|Title||Pathways to reduced overnight hospitalizations in older adults: Evaluating 62 physical, behavioral, and psychosocial factors.|
|Publication Type||Journal Article|
|Year of Publication||2022|
|Authors||Nakamura, JS, Oh, J, VanderWeele, TJ, Kim, ES|
|Keywords||Exercise, Health Care Costs, Hospitalization, Length of Stay|
As our society ages and healthcare costs escalate, researchers and policymakers urgently seek potentially modifiable predictors of reduced healthcare utilization. We aimed to determine whether changes in 62 candidate predictors were associated with reduced frequency, and duration, of overnight hospitalizations. We used data from 11,374 participants in the Health and Retirement Study-a national sample of adults aged >50 in the United States. Using generalized linear regression models with a lagged exposure-wide approach, we evaluated if changes in 62 predictors over four years (between t0;2006/2008 and t1;2010/2012) were associated with subsequent hospitalizations during the two years prior to t2 (2012-2014 (Cohort A) or 2014-2016 (Cohort B)). After robust covariate-adjustment, we observed that changes in some health behaviors (e.g., those engaging in frequent physical activity had 0.80 the rate of overnight hospital stays (95% CI [0.74, 0.87])), physical health conditions (e.g., those with cancer had 1.57 the rate of overnight hospital stays (95% CI [1.35, 1.82])), and psychosocial factors (e.g., those who helped friends/neighbors/relatives 100-199 hours/year had 0.73 the rate of overnight hospital stays (95% CI [0.63, 0.85])) were associated with subsequent hospitalizations. Findings for both the frequency, and duration, of hospitalizations were mostly similar. Changes in a number of diverse factors were associated with decreased frequency, and duration, of overnight hospitalizations. Notably, some psychosocial factors (e.g., informal helping) had effect sizes equivalent to or larger than some physical health conditions (e.g., diabetes) and health behaviors (e.g., smoking). These psychosocial factors are mostly modifiable and with further research could be novel intervention targets for reducing hospitalizations.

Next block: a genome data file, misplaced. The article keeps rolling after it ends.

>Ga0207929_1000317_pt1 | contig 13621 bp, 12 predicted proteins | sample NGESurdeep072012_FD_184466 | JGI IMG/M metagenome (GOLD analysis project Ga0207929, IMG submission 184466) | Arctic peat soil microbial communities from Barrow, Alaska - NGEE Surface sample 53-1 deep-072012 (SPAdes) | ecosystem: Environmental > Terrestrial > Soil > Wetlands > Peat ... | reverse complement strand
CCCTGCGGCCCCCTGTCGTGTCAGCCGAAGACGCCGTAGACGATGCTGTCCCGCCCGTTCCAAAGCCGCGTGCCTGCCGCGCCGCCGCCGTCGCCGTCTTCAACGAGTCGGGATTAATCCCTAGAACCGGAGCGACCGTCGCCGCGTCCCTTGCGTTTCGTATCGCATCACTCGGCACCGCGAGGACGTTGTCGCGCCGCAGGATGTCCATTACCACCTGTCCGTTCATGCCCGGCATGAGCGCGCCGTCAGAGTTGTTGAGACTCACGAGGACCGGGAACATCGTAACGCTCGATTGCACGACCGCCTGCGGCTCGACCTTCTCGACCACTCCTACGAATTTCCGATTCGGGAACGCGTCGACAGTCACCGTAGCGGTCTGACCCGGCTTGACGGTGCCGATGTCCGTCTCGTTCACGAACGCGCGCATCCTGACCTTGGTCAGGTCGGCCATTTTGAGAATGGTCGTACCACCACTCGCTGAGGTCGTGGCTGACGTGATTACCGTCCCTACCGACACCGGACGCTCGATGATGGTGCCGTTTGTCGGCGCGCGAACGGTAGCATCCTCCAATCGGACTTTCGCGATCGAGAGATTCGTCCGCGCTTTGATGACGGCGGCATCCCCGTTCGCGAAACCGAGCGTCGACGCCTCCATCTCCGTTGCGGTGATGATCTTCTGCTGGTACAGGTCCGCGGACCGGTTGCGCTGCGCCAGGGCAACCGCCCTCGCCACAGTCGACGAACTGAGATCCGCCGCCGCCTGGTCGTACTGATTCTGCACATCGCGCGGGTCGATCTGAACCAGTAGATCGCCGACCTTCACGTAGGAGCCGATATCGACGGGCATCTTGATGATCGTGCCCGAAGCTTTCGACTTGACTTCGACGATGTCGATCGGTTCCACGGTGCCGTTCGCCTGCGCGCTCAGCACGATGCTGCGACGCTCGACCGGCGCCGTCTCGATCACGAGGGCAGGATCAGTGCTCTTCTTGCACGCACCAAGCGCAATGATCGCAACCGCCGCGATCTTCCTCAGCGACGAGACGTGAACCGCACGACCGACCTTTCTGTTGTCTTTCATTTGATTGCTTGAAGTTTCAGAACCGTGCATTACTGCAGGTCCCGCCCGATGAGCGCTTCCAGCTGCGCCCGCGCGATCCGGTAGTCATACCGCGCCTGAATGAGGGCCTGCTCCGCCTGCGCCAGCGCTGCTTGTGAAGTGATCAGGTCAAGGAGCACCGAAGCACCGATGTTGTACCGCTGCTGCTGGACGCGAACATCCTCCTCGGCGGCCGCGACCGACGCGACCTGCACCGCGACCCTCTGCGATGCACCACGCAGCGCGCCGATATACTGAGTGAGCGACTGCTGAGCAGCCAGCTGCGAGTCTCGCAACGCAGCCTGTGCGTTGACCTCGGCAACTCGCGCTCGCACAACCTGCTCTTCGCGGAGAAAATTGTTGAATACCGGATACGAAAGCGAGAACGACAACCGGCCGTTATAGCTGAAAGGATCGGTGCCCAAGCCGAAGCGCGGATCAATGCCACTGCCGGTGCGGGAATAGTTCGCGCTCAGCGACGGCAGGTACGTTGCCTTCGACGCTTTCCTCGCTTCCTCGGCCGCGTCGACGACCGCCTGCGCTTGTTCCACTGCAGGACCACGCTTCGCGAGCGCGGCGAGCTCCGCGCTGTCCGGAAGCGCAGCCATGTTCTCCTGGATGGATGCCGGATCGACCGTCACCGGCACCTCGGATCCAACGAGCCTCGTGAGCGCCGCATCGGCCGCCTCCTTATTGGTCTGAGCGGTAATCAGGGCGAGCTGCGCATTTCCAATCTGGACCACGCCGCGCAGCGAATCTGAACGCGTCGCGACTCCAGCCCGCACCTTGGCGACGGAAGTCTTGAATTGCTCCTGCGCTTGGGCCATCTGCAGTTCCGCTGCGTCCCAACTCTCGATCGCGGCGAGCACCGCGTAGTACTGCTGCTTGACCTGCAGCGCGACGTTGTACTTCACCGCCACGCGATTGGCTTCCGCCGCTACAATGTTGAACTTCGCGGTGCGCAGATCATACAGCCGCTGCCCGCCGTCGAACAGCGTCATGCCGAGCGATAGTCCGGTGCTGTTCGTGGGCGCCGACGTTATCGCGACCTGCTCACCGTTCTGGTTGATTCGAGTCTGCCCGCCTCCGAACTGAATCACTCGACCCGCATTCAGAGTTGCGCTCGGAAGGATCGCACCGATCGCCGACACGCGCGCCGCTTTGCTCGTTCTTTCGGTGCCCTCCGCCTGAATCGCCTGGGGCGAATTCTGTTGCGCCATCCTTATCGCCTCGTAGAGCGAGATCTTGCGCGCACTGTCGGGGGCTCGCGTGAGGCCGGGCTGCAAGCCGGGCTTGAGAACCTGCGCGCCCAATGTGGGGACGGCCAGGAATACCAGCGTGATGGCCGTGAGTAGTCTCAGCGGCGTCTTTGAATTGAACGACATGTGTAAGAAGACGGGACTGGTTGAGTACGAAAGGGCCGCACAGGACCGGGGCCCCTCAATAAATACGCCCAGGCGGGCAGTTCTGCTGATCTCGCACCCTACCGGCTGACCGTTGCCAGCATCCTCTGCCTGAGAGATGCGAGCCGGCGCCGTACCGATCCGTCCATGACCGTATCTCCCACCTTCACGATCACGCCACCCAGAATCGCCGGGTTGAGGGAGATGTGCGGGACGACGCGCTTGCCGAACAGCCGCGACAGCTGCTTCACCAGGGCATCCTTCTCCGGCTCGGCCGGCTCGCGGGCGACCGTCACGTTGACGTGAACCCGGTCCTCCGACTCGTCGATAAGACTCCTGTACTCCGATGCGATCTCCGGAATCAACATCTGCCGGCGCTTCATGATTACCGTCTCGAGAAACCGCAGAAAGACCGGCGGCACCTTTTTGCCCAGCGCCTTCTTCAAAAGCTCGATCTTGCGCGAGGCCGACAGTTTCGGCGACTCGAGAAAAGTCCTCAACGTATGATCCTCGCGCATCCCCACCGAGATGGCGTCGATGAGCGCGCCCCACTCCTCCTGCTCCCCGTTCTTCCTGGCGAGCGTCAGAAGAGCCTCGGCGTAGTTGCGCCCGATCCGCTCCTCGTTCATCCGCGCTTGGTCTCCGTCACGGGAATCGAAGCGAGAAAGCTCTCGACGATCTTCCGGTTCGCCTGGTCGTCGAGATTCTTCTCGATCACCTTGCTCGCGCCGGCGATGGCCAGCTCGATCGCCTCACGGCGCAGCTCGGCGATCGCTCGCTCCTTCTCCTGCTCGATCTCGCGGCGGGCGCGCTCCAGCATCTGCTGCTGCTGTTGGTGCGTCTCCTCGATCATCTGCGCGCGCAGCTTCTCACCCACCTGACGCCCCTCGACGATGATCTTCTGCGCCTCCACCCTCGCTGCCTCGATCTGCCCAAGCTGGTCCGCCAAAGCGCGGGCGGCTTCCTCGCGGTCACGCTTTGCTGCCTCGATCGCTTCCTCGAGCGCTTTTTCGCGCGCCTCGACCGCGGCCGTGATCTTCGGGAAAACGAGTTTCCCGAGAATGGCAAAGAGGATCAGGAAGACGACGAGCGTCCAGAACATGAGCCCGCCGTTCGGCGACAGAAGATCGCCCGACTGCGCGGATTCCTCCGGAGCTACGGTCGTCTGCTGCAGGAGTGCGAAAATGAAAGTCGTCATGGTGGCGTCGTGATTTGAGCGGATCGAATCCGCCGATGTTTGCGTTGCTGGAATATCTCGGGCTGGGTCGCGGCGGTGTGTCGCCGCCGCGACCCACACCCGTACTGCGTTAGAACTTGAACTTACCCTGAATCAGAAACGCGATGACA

|PubMed Central ID||PMC9648713|